Turning the Tide of Plastic Card Fraud

Published date01 January 1996
Date01 January 1996
AuthorLorna Harris
Journal of Financial Crime Vol. 3 No. 3 Banking Fraud
Turning the Tide of Plastic Card Fraud
Lorna Harris
Plastic card fraud is a worldwide problem that has
been with us since the first mass issue of cards in
the late 1960s. The level of plastic card fraud is,
therefore, a symptom of success of the card busi-
In the UK, there are around 35m people who
between them hold about 86m cards, many of
which are multi-functional incorporating cheque
guarantee, ATM (cash dispenser) and debit/credit
functionality. In 1994, over
retail trans-
actions using plastic cards were recorded, as well as
cash machine withdrawals. These figures
demonstrate a very clear indication of the public's
growing reliance on cards as a means of payment.
Indeed, in order to put the scale of plastic card
fraud into perspective, it is important to emphasise
the majority of all transactions over 99.9 per
cent are genuine. Almost every customer at a
point of sale is honest and virtually every success-
ful application for a plastic card is genuinely made.
Furthermore, nearly every plastic card is safely
delivered to the proper address.
Given this environment, it is all the more
worrying that fraud losses suffered by the UK's
banks and building societies have increased at
extraordinary and unacceptable rates. The period
1988-91 saw a 70 per cent growth in the level of
plastic card transactions compared with a cumula-
tive 340 per cent increase in fraud losses.
Against this background, the UK's major banks
and building societies agreed that a collective effort
was needed to stem the losses, which peaked at
£165.5m in 1991. The vehicle for this action has
been the Plastic Fraud Prevention Forum (PFPF),
operating under the umbrella of the Association
for Payment Clearing Services (APACS), the body
with responsibility for overseeing payment clearing
activities in the UK.
The immediate result of a series of short-term
fraud prevention initiatives launched by the PFPF
was to contain the rising level of fraud losses in
1992 at £165m. The year 1993, however, was the
first year to show a significant drop in the losses
suffered by plastic card fraud with total losses fall-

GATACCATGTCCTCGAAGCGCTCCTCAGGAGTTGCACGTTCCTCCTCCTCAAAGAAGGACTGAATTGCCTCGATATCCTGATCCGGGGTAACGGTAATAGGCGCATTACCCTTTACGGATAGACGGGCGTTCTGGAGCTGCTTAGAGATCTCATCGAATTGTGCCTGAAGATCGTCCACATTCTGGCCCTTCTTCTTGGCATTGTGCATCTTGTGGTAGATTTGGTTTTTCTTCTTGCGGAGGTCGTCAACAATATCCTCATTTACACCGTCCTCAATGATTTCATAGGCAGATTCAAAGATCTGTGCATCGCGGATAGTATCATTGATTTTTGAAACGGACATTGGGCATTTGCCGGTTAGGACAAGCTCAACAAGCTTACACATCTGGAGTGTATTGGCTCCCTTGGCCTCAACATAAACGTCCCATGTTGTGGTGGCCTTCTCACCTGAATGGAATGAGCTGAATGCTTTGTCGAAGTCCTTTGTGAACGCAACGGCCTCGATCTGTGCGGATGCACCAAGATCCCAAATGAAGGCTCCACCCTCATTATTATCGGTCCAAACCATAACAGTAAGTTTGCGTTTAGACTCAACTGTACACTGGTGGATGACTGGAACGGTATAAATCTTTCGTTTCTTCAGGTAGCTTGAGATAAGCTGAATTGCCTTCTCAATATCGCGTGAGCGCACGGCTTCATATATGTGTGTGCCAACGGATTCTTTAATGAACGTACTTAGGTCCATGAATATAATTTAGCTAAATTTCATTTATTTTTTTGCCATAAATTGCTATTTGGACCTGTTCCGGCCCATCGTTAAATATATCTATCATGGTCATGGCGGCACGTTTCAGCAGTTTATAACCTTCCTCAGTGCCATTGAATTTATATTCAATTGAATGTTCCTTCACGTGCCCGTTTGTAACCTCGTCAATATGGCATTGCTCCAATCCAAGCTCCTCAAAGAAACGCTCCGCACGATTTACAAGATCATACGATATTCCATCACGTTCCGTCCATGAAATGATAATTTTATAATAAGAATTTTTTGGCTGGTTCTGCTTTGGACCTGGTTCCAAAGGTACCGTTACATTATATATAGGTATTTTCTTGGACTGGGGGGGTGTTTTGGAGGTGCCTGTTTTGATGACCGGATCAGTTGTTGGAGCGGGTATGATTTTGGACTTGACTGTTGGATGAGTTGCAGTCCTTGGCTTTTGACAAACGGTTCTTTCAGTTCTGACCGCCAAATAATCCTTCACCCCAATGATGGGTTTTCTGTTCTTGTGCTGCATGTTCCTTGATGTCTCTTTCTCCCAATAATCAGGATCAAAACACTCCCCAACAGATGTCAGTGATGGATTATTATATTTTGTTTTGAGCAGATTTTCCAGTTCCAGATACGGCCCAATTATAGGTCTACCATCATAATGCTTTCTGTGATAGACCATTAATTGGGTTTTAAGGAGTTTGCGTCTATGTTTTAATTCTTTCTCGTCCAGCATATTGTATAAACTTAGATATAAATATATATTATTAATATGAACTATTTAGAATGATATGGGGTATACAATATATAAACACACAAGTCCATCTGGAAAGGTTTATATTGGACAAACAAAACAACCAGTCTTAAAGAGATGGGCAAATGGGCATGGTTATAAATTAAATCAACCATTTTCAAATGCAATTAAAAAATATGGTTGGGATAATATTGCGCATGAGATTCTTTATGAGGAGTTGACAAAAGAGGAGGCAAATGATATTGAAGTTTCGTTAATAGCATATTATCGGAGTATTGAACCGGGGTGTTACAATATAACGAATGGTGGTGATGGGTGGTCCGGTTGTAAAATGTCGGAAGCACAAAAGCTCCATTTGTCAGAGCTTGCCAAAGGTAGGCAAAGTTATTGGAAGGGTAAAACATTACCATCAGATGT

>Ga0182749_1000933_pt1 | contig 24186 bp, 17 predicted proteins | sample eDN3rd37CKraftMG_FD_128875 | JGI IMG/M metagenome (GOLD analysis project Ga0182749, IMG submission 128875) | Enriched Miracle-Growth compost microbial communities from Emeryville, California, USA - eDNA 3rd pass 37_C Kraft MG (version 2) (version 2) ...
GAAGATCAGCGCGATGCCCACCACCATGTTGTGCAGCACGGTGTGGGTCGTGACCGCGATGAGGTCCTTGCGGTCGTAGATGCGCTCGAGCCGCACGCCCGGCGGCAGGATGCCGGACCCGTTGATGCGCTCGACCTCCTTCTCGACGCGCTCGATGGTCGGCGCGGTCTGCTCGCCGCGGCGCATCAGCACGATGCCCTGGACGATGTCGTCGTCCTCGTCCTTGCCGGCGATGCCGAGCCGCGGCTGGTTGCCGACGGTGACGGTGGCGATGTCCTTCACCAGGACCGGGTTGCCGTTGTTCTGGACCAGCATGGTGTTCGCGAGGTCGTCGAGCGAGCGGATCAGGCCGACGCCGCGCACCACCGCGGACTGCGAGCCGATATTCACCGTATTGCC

ing to £129.8m, and in 1994 the trend continued
with total losses falling again to £96.8m, a drop of
almost 40 per cent in two years (Figure 2).
That the figures have begun to show a marked
decrease is a reflection of the success of the poli-
cies now in place and is a tribute to the very close
cooperation which the payments industry enjoyed
with others involved in the fight against plastic
card fraud, especially the retailers and the police.
Bearing in mind the varied nature of plastic card
fraud and the adaptability of the offenders, this
success is considered a real achievement
especially as, at the beginning of the decade, plastic
card fraud was undoubtedly one of the fastest
growing crimes in the UK.
The single most effective measure has been the
authorisation strategy which, by introducing lower
floor limits in retailers has increased the number
of transactions which need to be authorised. Since
it was clear that fraudsters were targeting particular
retailers, as a first step, lower floor limits were set
in those eight sectors which were seen to be par-
ticularly prone to fraud. The floor limit in a retail
outlet determines whether the retailer has to seek
authorisation for a particular transaction. If a
fraudster tried to use a stolen card in that shop and
the card had been reported lost or stolen, the loss
or theft would be revealed by the authorisation
check and the transaction could not proceed. This
strategy, in its initial stage, was responsible for
reducing fraud by 75 per cent in the sectors in
which it operated in respect of those cards which
had been reported lost or stolen. So successful was
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